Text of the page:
Posts Tagged ‘design’

Uncontrollable Mutation

July 1, 2010

I’m a big fan of the basic idea of super-powers in one form or another — it can make a great play mechanic in a lot of settings, and provides a lot of interesting opportunities. I’ve made several uses of White Wolf’s Aberrant RPG for these types of games (the original d10 version, not the d20 edition they printed later), and with a few modifications (and an entirely new setting) it works really, really well. But there’s one thing in the base Aberrant setting/system I’ve always really liked that I’ve never had the opportunity to properly explore: eruptions.

For the uninitiated, Aberrant is a X-Men style super-hero setting, where some humans have experienced a miraculous mutation that gives them their powers. The initial onset of the mutation is a violent presentation of those abilities, normally preceded by a week of migraines and then triggered by a stressful event, called an eruption. It a very cool basic idea, which suggests that the character’s powers are normally selected based on their personality, and the nature of those events. (more…)

Marshall McLuhan and Suspension of Disbelief

February 10, 2010
Marshall McLuhan

Marshall McLuhan... disbelieving?

There’s a number of things that have lead to this particular topic today. I have a slew of games I’d like to discuss, but I haven’t had a chance to give any of them the in-depth look they need (this includes a hilarious gem from Jim McGinley that I promise I’ll get to soon).

However, recently I found myself explaining to a friend one of the most abstract quotes from Marshall McLuhan, one of the greatest minds on media. Simultaneously, elsewhere on the web, I’ve been explaining to someone the major issues with nonsensical mechanics in RPGs. And more recently, I was speaking to a class about how the art elements and mechanic elements of games are separate in design, yet inseparable in experience.

The McLuhan quote in specific was, “A tactile medium in the context of a visual notion of causality“, which is a very complicated way of saying “The experience of physical things is distinctly different than the experience of a record of physical things”. His more famous, and more digestible, statement of this idea was “The medium is the message“. (more…)

Are games being too deliberate?

July 3, 2009
Half-Life 2 offers a very cinematic experience, but is it a step in the right direction?

Half-Life 2 offers a very cinematic experience, but is it a step in the right direction?

Here’s a question that I keep coming back to — Are Video Games too deliberate?

We’ve seen games evolve over time from simple closed systems in to cinematic experiences with sprawling stories and defined worlds… and I can’t help but think, isn’t this the wrong way to go?

Since multimedia has become exceptionally available with the invention of optical media (like CDs) we’ve seen games become increasingly inspired and shaped by movies. Which means they focus on telling us deliberate, scripted stories with increasing detail and specificity.

While this is cool (sometimes), it seems wrong. Games aren’t movies, and trying to make a game like a movie is not unlike making a movie like a book or a book like a painting. Sure, you can often capture the message of the other medium in the one you’ve chosen, but there are distinct differences that make these mediums unlike each other, irreconcilably. So why are we spending so much time trying to make games MORE like movies when they have so much more potential than that? (more…)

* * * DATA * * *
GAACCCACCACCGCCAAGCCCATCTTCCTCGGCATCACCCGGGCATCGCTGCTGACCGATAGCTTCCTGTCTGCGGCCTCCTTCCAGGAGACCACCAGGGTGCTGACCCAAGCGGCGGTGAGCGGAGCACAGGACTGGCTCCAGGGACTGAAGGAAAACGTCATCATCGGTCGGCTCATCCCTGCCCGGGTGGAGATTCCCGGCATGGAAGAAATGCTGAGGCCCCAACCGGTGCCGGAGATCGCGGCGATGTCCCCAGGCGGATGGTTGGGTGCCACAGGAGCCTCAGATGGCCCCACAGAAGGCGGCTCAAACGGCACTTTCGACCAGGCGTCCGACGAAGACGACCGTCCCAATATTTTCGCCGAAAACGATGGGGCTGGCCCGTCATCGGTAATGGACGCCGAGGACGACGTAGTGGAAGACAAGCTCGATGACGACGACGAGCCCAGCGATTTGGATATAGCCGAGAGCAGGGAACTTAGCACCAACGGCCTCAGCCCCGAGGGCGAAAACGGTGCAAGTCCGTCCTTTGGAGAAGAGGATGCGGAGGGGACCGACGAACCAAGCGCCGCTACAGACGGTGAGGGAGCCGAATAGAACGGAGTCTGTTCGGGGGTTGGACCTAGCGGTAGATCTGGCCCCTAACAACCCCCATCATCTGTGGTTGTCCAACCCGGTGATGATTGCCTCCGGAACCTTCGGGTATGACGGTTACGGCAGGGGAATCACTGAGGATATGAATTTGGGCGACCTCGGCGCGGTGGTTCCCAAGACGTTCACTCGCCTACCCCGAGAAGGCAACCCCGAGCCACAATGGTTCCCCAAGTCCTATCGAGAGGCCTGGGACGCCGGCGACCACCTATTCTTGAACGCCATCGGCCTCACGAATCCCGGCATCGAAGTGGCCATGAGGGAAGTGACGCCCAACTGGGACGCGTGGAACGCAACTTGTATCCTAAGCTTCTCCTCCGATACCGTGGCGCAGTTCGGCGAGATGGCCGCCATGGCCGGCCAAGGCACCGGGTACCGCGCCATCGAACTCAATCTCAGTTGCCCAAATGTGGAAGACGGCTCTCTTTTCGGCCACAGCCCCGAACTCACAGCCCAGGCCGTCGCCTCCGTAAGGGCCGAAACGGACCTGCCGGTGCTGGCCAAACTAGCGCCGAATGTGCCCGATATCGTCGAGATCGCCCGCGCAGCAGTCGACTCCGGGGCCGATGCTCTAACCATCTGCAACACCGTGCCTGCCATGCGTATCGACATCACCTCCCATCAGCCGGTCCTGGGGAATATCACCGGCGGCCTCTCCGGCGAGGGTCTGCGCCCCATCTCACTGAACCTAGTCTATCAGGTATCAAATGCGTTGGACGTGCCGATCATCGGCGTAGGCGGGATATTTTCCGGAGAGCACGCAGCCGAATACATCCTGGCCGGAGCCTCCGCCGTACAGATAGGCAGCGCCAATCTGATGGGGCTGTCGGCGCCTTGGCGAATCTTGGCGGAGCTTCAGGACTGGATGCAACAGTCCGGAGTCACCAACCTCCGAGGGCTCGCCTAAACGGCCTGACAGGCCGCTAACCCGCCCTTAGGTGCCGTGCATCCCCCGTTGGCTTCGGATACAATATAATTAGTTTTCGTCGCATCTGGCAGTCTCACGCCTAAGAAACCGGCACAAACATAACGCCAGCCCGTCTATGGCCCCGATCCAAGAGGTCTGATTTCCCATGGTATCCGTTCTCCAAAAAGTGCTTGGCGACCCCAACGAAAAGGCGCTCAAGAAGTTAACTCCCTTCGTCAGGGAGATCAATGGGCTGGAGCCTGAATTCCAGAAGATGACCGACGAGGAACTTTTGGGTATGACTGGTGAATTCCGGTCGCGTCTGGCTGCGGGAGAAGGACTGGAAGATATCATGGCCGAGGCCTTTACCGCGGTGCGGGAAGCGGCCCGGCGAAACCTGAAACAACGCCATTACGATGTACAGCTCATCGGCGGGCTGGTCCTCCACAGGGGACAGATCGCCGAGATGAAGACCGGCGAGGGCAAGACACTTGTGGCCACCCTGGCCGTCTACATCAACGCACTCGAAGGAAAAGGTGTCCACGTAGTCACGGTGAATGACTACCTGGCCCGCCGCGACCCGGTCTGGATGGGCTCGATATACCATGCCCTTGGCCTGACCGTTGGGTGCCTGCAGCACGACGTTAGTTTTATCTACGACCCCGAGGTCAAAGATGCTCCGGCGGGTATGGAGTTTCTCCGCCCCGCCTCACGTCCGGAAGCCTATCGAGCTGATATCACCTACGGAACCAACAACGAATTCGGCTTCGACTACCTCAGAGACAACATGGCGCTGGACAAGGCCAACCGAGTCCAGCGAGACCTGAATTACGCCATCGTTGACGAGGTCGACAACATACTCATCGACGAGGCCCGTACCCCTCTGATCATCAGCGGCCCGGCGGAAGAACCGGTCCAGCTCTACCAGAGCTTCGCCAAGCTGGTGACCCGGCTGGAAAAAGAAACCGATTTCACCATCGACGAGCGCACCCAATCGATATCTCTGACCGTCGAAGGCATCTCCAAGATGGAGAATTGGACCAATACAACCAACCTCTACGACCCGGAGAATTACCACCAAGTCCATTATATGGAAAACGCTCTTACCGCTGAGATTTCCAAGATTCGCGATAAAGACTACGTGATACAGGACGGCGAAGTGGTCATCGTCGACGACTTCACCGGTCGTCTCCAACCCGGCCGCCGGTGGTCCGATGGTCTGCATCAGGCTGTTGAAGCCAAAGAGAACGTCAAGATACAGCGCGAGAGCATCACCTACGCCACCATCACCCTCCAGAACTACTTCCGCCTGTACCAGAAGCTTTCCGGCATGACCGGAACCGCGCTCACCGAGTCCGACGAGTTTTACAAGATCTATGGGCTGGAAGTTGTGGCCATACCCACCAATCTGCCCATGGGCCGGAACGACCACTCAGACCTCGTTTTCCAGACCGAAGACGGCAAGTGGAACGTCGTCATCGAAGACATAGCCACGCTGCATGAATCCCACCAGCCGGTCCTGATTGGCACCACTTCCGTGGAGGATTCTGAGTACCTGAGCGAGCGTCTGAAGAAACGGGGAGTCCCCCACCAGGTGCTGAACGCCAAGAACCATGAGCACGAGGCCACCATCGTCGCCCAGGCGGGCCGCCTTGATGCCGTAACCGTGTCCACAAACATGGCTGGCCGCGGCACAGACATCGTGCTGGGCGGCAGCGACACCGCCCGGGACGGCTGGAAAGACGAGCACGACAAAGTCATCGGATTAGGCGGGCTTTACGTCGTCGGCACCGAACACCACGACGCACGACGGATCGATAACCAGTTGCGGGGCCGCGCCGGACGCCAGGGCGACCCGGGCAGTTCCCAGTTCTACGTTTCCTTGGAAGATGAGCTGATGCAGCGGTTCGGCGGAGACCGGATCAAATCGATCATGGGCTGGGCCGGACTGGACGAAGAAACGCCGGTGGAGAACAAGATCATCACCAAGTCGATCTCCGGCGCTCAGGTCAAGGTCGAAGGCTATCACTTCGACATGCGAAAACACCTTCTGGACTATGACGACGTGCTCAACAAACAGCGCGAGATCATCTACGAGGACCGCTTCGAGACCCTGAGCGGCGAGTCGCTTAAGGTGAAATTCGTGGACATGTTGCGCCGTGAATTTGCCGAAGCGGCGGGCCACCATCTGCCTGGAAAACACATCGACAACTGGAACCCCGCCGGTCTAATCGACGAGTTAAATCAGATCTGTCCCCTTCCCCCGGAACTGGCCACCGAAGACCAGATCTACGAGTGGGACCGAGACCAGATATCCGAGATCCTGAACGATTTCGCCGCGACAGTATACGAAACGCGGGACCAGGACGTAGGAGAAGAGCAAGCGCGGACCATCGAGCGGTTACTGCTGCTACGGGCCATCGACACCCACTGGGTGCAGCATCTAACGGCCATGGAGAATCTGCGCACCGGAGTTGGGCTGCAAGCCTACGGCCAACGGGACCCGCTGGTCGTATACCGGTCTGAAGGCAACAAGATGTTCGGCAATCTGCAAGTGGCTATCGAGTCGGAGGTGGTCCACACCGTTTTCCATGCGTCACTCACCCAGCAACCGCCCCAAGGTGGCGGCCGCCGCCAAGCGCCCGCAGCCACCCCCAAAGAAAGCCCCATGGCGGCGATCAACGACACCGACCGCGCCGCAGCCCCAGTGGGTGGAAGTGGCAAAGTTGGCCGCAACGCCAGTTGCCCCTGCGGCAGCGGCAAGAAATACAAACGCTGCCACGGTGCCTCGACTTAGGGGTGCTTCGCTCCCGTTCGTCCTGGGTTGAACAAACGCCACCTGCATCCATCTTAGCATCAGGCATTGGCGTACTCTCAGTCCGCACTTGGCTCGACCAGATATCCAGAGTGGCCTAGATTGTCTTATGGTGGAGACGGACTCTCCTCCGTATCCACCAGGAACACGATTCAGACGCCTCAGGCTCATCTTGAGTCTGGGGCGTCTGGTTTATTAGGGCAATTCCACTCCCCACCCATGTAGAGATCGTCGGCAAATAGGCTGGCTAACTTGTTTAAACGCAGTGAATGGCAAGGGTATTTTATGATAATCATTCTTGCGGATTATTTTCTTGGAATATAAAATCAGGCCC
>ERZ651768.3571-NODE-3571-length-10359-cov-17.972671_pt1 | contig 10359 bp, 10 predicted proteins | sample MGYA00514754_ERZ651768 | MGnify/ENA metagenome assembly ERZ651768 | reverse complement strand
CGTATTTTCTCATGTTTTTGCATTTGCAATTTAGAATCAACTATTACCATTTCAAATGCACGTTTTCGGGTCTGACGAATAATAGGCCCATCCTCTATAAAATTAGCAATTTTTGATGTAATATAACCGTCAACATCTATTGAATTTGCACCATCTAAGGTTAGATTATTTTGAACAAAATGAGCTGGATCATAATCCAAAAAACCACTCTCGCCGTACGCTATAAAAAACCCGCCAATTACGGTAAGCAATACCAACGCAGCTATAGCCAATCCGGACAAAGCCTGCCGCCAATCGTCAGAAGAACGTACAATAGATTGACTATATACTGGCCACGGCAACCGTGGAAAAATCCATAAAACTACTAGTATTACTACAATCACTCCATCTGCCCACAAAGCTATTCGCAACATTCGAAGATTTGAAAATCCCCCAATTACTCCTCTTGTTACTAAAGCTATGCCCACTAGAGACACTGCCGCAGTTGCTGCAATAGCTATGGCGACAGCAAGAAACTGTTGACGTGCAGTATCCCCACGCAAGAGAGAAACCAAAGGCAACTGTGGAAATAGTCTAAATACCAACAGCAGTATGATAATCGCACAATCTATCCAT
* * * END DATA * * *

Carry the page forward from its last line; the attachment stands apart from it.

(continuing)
Quick Post: Spam Tycoon

June 26, 2009

This week is the crazy it seems. Not much time to get anything done! Hopefully that ends tonight. So — apologies for the shaky posting schedule this week. I’ve been thinking about some more unorthodox games this past week — nothing I’m quite prepared to share yet, except for a quick idea that came to me recently.

We’ve seen a ton of Tycoon games over time — Railroads, Theme Parks, Zoos, Icecream, Chocolate, Potions… anything real or otherwise that a start up business could potential try to strike it rich on. They’re odd little sim games that are hard to design well. (Trust me, if you look in to Tycoon games, there is a VERY broad spectrum of entertainment values, from highly addictive to utter crap.) However, they’re generally about legitimate legal work and about the player becoming the undisputed industry leader.

I spent some time for a while developing concepts for a game along these lines a few months back; I don’t want to get in to it at all, because there’s a fair chance it’ll still be made and I don’t want to ruin it for you guys or the dev team. The experience led me to explore different ways of creating the simulations that Tycoon games rely on, and really, there’s a lot of room to try new things.

So I was thinking just now: why not a Spam Tycoon? (more…)

Quick Post: Keyboard Dedication

June 19, 2009

I’m in the midst of some travel at the moment, but I wanted to lay out a little gripe I’ve been seeing far more of lately than I should have. A lot of flash games do this stupidly, but it’s not just limited to them. I implore you, designers, DON’T forget about this important rule.

If the controls used to play your game are all on one input device (like a keyboard); DON’T ever force the player the switch input devices to navigate your user interface! NEVER!